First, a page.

Kill List starts with a furious argument between husband and wife. We come forearmed with the knowledge that this is a British horror film. We don’t expect it to start with a family dispute, like some low budget kitchen sink drama, but all the shouting and swearing immediately unsettles. Before the movie even kicks into horror mode, (and it’s quite a while before it does, despite the odd moment of foreshadowing) the mood is disconcerting.
Jay and Shel are a married couple with a ten year old boy, living in a boxy, semi-detached in London. Jay has been unemployed for a year, and is slowly going mad at home. Jay’s best mate, laid back, humorous Irishman Gal, brings his new girlfriend, Fiona, around for dinner. The dinner party seems lifted from a Mike Leigh film, as the conversation becomes awkward and tensions ripple beneath the surface.
It is only during the dinner party that we get the first hint of the horror to come when Fiona visits the bathroom. With the door locked she takes a mirror off the wall and inscribes an occult symbol, featured on the posters and heavily throughout the film, onto the back.
Jay and Gal are army buddies, and there are plenty of allusions to a job in Kiev that went very wrong. But, like much else in this mysterious, downbeat film, the specifics of what are left unspoken. But Gal has a new job lined up, and he wants Jay in on it too. One they are both exceptionally suited to.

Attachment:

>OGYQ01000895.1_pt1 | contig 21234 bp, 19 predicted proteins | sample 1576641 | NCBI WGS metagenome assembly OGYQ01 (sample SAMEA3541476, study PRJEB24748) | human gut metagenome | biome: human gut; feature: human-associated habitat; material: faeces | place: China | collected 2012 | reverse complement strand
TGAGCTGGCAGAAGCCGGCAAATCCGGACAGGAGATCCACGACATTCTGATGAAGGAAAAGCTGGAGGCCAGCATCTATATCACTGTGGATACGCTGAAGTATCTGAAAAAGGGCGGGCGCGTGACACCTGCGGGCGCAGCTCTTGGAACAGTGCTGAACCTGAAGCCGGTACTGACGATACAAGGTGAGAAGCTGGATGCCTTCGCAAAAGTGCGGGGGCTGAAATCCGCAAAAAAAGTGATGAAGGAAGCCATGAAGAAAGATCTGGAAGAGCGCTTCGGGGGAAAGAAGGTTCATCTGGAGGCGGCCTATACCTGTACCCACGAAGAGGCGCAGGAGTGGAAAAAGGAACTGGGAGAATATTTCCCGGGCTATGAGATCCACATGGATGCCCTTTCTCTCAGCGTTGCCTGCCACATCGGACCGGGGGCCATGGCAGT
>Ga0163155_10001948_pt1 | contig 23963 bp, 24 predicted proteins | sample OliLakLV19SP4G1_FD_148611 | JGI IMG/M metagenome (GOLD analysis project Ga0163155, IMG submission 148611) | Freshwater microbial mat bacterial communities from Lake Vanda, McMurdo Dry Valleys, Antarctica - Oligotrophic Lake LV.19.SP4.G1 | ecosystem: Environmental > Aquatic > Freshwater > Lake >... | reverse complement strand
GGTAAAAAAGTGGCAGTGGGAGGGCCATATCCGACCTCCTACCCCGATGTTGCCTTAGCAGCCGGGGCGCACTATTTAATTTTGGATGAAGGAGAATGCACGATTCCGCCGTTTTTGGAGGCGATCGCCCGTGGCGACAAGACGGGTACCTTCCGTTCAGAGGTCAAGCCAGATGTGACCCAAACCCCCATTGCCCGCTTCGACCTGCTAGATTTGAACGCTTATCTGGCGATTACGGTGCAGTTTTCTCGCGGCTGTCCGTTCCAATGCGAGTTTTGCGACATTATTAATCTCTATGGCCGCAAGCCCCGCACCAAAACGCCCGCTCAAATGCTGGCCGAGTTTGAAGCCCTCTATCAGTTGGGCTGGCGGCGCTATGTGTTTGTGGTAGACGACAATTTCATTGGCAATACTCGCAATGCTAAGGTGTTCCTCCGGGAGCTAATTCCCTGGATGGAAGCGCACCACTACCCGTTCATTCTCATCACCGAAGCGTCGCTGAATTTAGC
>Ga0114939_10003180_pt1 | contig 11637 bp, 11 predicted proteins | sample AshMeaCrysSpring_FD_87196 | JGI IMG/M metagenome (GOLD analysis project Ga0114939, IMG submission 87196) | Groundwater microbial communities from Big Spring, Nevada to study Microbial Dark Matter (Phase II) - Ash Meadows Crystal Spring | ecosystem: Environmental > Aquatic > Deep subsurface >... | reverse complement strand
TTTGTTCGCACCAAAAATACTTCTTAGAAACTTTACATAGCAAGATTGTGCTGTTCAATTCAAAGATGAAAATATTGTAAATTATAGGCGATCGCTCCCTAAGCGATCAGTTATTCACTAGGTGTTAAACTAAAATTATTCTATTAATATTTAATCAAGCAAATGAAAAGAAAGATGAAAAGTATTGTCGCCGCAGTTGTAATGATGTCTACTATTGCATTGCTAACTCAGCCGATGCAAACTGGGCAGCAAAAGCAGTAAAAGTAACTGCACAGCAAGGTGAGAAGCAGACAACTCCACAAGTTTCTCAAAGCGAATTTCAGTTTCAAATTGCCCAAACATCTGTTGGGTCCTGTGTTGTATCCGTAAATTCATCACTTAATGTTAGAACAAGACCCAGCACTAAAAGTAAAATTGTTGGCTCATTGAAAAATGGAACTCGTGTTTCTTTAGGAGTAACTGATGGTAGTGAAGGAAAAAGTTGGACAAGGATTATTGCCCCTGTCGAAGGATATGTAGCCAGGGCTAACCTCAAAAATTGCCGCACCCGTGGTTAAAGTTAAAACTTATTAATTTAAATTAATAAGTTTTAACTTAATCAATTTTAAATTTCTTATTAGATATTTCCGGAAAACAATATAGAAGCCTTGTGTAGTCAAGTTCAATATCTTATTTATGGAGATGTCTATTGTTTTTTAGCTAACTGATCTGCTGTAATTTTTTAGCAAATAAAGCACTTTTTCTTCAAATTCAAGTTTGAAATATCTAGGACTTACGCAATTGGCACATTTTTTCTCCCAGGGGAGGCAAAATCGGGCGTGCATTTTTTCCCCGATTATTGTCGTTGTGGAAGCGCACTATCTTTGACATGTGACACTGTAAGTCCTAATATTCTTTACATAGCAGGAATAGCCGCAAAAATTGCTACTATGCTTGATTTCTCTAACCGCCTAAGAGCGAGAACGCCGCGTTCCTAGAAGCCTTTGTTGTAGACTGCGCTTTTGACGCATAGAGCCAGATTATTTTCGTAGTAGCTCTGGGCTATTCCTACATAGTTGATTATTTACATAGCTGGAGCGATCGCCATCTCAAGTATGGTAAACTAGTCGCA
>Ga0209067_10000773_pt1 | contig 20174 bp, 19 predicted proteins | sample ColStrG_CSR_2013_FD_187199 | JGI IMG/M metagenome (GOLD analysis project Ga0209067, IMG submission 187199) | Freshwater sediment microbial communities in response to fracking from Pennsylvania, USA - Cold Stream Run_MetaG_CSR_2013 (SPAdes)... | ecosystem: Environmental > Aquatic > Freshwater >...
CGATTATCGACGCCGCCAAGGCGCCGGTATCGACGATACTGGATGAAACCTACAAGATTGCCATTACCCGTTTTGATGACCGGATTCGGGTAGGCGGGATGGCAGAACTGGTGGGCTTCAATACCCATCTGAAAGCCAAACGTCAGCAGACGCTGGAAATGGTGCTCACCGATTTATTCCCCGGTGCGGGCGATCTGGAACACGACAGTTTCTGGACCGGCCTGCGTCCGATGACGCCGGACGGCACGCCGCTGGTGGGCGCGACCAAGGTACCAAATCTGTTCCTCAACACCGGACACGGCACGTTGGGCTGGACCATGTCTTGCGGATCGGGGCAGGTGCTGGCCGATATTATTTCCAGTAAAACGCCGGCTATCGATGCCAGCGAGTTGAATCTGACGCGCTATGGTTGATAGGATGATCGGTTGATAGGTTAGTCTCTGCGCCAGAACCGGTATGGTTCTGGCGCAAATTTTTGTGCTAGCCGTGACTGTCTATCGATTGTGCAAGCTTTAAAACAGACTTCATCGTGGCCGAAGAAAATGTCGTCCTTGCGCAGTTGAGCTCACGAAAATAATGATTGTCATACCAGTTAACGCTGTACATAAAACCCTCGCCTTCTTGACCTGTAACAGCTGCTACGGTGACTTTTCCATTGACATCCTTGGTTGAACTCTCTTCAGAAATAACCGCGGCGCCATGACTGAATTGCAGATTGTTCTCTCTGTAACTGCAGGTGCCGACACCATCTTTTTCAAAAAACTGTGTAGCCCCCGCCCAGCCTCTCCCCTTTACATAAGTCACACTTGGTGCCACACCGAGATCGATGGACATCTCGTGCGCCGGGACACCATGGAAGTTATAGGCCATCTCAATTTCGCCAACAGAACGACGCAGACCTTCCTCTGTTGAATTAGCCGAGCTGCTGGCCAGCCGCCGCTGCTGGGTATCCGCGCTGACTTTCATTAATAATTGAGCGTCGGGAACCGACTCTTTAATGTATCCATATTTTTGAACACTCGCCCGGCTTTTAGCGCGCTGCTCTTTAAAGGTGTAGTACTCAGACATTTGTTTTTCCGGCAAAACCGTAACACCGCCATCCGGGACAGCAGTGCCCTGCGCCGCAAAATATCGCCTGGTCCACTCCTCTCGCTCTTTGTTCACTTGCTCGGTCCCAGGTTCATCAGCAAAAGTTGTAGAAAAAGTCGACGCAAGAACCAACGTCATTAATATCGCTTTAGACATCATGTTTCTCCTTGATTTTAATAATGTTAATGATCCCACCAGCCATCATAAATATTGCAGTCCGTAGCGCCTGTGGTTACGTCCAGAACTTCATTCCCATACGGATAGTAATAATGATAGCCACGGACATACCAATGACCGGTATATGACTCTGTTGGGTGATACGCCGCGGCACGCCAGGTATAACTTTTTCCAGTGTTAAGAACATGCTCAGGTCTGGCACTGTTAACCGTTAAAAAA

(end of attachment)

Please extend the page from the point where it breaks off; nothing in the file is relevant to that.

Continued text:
A kill list.
Now the film veers into hitman thriller territory, although the kitchen sink drama element still runs through the film’s veins. The two friends stay in bland hotels as they travel the country, and have very uncool, unTarantinoesque conversations about painters and decorators, and dirty soap.
The film’s bleak atmosphere is leavened occasionally by brief moments of humour, mainly provided by Gal, played by Michael Smiley from Spaced. My favourite moment is when Jay and Gal decide they have had enough and return to their employer to try and get out of the rest of the contract.
He refuses, and tells them that if they renege on the deal he will murder them, and then their families. Deadpan, Gal replies, “So, no wriggle room then?”
At Kill List’s heart is the wonderfully sketched out relationship between Jay and Gal. In one scene they scrap like schoolboys, and in another, one plants a tender kiss on the other’s forehead. Michael Smiley and Neil Maskell are both excellent in their roles.
I wish I could say more about the plot, but I would end up filling this review with spoilers. Of course the hits don’t go quite as planned, and our two protagonists slowly come to realise that there is more going on than they first realised, as the narrative charts a relentless, downbeat path towards a nasty, deeply unsettling ending.
This is the sort of film that stays with you long after it has finished. In the case of Kill List that finally becomes a weakness as, upon reflection, the story doesn’t quite tie together, and we are left with too many unanswered questions.
But don’t let that put you off. Kill List is the best horror film I have seen for a long time.